Mining hazards

Middleton limestone mine, Midlothian, showing pillar and stall extraction (1945).

Great Britain has long and diverse history of mining activity. Over fifty mineral commodities have been extracted, ranging from large scale metal and building stone mining to small scale activities supporting local industries including extraction of jet, ball clay and graphite.

Past underground activity has resulted in voids that, particularly where shallow, may collapse and cause surface settlement.

Historic underground mining may lead to financial loss for anyone involved in the ownership or management of property, including developers, householders and local government. Costs could include increased insurance premiums, depressed house prices and in some cases, engineering works to stabilise land or property.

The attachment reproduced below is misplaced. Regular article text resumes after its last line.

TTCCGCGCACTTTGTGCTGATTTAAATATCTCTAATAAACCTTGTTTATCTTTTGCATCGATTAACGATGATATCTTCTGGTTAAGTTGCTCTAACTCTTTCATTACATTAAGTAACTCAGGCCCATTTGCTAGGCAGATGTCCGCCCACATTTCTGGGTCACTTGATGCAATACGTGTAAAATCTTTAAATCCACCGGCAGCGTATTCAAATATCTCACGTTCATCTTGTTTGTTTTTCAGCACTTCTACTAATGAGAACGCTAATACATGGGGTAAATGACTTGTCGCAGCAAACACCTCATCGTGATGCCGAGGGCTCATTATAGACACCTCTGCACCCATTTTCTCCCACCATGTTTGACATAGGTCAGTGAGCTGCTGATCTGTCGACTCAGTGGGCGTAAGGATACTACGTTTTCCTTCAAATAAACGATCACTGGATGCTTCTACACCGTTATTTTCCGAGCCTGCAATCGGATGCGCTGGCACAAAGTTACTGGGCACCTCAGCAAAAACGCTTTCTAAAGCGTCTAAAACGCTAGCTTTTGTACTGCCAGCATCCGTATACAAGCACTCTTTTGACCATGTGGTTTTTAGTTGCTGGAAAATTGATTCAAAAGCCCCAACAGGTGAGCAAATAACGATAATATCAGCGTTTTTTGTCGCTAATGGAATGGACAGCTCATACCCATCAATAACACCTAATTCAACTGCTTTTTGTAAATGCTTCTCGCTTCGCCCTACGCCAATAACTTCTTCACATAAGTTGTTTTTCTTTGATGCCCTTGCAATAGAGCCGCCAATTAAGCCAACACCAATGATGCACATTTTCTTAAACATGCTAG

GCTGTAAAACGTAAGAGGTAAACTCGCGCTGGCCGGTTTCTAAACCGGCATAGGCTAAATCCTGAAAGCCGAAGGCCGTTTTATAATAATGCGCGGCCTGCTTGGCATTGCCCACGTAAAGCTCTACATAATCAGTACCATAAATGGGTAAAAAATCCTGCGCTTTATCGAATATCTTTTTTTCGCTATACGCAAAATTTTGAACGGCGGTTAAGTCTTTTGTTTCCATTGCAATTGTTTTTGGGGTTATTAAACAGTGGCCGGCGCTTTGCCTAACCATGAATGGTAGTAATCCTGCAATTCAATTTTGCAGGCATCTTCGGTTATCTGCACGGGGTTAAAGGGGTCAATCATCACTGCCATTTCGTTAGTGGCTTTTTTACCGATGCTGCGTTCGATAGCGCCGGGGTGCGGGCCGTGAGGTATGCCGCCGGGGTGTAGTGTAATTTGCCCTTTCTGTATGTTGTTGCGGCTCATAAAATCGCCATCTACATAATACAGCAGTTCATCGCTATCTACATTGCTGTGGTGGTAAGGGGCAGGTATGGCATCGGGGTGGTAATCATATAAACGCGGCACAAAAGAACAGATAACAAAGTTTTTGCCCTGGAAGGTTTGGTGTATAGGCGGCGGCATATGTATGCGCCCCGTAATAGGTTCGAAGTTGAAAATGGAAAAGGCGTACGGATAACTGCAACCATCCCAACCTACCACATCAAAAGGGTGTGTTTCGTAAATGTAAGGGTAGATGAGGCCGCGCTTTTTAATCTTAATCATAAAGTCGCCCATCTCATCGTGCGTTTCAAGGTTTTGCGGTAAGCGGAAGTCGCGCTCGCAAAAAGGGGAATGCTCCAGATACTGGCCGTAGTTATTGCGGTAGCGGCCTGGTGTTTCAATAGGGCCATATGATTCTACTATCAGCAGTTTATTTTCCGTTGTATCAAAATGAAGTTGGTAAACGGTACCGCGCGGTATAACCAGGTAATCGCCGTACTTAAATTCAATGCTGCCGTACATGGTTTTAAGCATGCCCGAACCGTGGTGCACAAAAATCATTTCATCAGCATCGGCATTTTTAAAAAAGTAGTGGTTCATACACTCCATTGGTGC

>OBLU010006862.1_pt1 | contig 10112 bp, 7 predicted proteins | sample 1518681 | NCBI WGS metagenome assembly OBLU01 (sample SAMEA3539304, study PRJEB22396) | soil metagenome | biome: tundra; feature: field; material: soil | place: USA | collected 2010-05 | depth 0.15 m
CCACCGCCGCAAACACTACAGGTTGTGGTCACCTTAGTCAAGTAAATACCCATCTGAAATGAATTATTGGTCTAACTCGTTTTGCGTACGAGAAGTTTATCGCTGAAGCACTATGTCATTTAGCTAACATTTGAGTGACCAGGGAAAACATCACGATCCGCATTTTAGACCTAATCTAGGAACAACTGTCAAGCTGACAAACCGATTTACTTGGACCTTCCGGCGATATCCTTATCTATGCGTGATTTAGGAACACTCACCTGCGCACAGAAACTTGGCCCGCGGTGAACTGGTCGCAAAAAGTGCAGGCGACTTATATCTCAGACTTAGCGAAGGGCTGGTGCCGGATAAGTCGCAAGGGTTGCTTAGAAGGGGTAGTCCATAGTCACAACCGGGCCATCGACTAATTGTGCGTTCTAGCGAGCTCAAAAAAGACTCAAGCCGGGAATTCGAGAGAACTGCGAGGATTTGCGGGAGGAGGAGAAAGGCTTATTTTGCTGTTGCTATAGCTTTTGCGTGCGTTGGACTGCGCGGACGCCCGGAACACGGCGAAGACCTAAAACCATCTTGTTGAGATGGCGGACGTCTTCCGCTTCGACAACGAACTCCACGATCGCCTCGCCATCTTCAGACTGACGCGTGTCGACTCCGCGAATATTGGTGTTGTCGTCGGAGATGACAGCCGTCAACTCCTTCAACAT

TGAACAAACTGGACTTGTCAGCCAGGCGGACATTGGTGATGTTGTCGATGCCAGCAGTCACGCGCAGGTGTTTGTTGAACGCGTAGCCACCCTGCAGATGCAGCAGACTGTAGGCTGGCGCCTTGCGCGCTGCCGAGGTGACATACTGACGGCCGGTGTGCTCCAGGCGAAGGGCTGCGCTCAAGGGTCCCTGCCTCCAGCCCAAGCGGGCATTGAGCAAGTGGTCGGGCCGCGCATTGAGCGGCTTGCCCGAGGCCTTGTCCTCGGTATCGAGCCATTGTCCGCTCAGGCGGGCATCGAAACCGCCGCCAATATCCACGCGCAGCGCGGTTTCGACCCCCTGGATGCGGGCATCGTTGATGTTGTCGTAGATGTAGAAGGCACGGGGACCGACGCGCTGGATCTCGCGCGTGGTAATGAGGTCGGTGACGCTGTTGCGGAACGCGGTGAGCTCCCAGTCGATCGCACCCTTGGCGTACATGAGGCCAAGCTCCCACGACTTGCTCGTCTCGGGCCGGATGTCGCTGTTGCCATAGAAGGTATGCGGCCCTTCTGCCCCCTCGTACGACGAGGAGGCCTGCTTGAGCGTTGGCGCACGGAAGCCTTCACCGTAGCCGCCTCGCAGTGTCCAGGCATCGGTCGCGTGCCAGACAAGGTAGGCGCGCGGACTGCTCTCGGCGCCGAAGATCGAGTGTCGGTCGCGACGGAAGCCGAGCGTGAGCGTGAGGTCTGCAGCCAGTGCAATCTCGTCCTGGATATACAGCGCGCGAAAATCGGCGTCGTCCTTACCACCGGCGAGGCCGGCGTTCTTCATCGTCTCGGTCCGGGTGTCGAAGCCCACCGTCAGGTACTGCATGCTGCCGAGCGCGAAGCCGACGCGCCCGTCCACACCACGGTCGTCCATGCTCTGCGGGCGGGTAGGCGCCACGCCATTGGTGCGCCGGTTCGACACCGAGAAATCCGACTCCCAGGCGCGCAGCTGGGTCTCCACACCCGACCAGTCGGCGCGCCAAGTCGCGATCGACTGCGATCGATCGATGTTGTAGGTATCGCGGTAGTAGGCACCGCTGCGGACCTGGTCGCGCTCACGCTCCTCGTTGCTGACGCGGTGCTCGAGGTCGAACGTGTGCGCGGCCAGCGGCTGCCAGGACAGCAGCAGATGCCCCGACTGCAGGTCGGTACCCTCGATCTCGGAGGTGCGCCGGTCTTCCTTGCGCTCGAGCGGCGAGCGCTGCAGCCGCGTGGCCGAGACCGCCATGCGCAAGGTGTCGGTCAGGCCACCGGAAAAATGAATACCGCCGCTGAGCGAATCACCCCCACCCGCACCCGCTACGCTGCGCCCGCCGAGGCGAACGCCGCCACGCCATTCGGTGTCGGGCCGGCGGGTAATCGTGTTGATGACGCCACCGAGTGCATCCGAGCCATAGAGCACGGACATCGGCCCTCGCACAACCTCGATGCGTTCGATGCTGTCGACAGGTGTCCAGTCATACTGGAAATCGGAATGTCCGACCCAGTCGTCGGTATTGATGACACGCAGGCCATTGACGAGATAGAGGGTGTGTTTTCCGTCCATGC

Armed with knowledge about potential issues, preventative measures can be put in place to alleviate the impact to people and property.

Groverake Mine 80 fathom level. Rookhope, Weardale.

The mining hazard data combine geology, which constrains the distribution of workings, with records obtained through extensive literature searches to identify areas of past working, resulting in a national dataset indicating the likelihood of past underground mining.

Research and development

  • Development of database of subsidence events including sinkholes and mine collapse both natural and artificial, particularly related to climate-induced occurrences
  • Continued development of the BGS mine plan collection to support 3D modelling and aid understanding of mining related subsidence events


Contact Kathrine Linley for more information.